With a sprawling museum show on view at the Centre Pompidou Metz (and another about to open at Kunhalle Praha), Elmgreen & Dragset’s exhibition “David and other sculptures” at Perrotin Paris offers an intimate way to experience their work. Through a simple yet immersive presentation of seven sculptures and sculpted groups, the artists invite the audience into four distinct potential scenarios, leaving plenty of space for reflection, projection, and intervention revolving around daily life—technology, childhood traumas, and all.
'In Metz, we have a lot of installations and hyperrealist sculptures. It’s whole environments that you walk through,' Ingar Dragset tells Wallpaper*. 'Here in Paris, we wanted to do something different. The focus is more on sculptures, it’s a quieter exhibition with little moments that you see when you walk around.'
The Scandinavian duo, who are based in Berlin and have worked with Perrotin for 20 years, are known for creating scenarios through life-size installations in various mediums that encourage viewers to shift their perspectives and question our contemporary conditions. 'We get bombarded through the internet with global disasters all the time. When one stops, the next one takes over and we don’t know how to relate to it,' Michael Elmgreen says. 'What we actually relate to are the normal, small dramas playing out in our everyday personal lives.' By portraying familiar scenes, 'you can play with the curiosity of exploring the world and questioning the world,' he continues.
In Paris, visitors first encounter David (2023), a white-lacquered bronze sculpture of a barefoot youth sitting on a replica of the gallery’s concrete floor. One leg is outstretched, the other bent, his ears are covered by headphones. It seems like a normal scene, but the “floor” is hung on the wall like a canvas, the figure defying gravity and inverting our perception of space. The title, too, plays with expectations: David might be one of Michelangelo’s Renaissance masterworks, but this David is part of the workshop team at the artists’ studio. 'It gives a hint about a new generation of sculptors working with everyday situations instead of the heroic, picture-perfect bodies, or ideals,' Elmgreen explains. 'There are Davids other than the one in Florence.' 'You have these ‘newer’ kinds of masculinities depicted which are more fragile or not so heroic as classical sculptures,' Dragset continues. 'These are not warlords or big thinkers. They are normal guys in everyday situations.'
In an adjacent room, the scene of what might be an accident is rendered in more white-lacquered bronze: one person, wearing a full-face helmet, stands next to a toppled-over moped on the ground (Delivery, 2023); the other, wearing nothing but boxers, stands on a balcony, rests his elbows on the balustrade, and holds a DSLR camera up to his left eye (The Examiner, 2023). Rather than engaging, perhaps seeing if the driver needs help, he snaps photos of the scene. As the exhibition text says, there’s no way of telling if this is 'pure voyeurism or Insta-activism'—an unsettling feeling that anyone who has lived in a large city can relate to. In another room, three boyish figures, part of the series This Is How We Play Together (2023), wear VR goggles and stand or sit surrounded by warped, curved mirrors in place of the gallery’s walls—creating a disorienting, dizzying effect that makes it feel like you too are wearing a VR headset.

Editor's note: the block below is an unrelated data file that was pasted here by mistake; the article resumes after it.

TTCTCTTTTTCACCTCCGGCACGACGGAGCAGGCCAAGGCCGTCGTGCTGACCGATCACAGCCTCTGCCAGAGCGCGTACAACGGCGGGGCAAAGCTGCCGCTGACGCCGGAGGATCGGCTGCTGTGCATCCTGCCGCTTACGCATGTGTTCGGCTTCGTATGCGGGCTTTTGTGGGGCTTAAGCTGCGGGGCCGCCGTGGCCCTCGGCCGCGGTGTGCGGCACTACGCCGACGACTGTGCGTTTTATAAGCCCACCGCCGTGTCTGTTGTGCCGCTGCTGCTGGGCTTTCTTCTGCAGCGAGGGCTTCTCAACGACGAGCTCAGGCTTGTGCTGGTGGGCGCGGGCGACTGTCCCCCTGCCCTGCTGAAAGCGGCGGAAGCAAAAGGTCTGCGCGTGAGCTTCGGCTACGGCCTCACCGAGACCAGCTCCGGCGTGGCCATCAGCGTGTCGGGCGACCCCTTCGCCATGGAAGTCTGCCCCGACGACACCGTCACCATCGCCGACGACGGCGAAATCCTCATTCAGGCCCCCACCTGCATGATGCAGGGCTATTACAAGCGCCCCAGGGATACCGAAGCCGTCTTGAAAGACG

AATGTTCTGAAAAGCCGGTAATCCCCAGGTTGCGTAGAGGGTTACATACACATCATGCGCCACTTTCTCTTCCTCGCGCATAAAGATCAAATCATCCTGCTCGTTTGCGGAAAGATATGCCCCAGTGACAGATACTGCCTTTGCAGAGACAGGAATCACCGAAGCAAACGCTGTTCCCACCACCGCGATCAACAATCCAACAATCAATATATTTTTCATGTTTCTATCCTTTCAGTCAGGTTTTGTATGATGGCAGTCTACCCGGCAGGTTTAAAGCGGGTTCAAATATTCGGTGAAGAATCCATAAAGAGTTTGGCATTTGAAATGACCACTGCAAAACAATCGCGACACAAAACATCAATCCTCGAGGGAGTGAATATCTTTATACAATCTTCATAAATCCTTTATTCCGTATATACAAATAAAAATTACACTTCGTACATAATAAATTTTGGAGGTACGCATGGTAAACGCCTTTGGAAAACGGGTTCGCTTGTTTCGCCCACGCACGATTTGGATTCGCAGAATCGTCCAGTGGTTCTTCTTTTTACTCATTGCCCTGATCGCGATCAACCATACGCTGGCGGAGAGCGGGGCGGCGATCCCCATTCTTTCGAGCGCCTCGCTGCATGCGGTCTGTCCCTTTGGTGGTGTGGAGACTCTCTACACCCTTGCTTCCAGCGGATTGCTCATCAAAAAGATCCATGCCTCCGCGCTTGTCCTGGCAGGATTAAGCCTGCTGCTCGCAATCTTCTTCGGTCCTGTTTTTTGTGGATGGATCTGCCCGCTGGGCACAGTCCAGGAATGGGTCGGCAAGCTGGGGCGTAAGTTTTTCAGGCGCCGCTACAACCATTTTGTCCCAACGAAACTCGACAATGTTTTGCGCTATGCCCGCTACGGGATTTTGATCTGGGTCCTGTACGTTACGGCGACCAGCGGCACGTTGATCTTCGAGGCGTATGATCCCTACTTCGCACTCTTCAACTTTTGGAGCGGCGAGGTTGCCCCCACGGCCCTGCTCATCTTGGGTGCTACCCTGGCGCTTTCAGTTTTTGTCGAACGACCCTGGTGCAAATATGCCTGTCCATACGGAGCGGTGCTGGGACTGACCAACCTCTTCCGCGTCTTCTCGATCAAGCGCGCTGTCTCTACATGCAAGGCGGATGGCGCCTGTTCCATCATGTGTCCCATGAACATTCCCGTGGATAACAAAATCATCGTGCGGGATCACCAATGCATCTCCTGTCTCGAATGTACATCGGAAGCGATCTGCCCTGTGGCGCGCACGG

But as with many of Elmgreen & Dragset’s works, the twist is so often in the details: here, this comes in the form of Still Life (2023), a small-scale sculpture—so small that some visitors walk right past it—in an otherwise empty room. Silently, between two windows, two sculpted child-sized hands emerge from a wall, holding a sparrow. At first glance, the bird seems to be taxidermy. But, holding one’s gaze a few seconds longer reveals a slight murmur; the bird’s chest quivers, irregularly rising and falling. The feathers are indeed real, but it breathes animatronic breaths. Despite knowing it’s a robot, a feeling of empathy and sorrow is inevitable, as the viewer imagines a child holding the dying bird, helpless—perhaps encountering death for the first time. 'We love to show [and evoke] vulnerability, hesitation, and emotions that are often kept out of sculpture,' Dragset continues.
Unlike the man taking photos of the moped, here, the viewer wants to intervene, to reach out and help the dying creature, just like the imaginary child attached to the hands. Yet this is achieved through a reversal of roles: technology, such as in the form of a camera, is not mediating our experience, and neither is it offering a portal into another realm by way of virtual reality. Rather, technology has become nature—not just sustaining but actually creating a type of life itself.
Elmgreen & Dragset’s “David and other sculptures” is on view at Perrotin Paris through November 18. “Bonne Chance,” their exhibition at the Centre Pompidou Metz, is open through April 1, 2024. “Elmgreen & Dragset: READ” will open at Prague’s Kunsthalla Praha on November 16, 2023, and run through April 22, 2024
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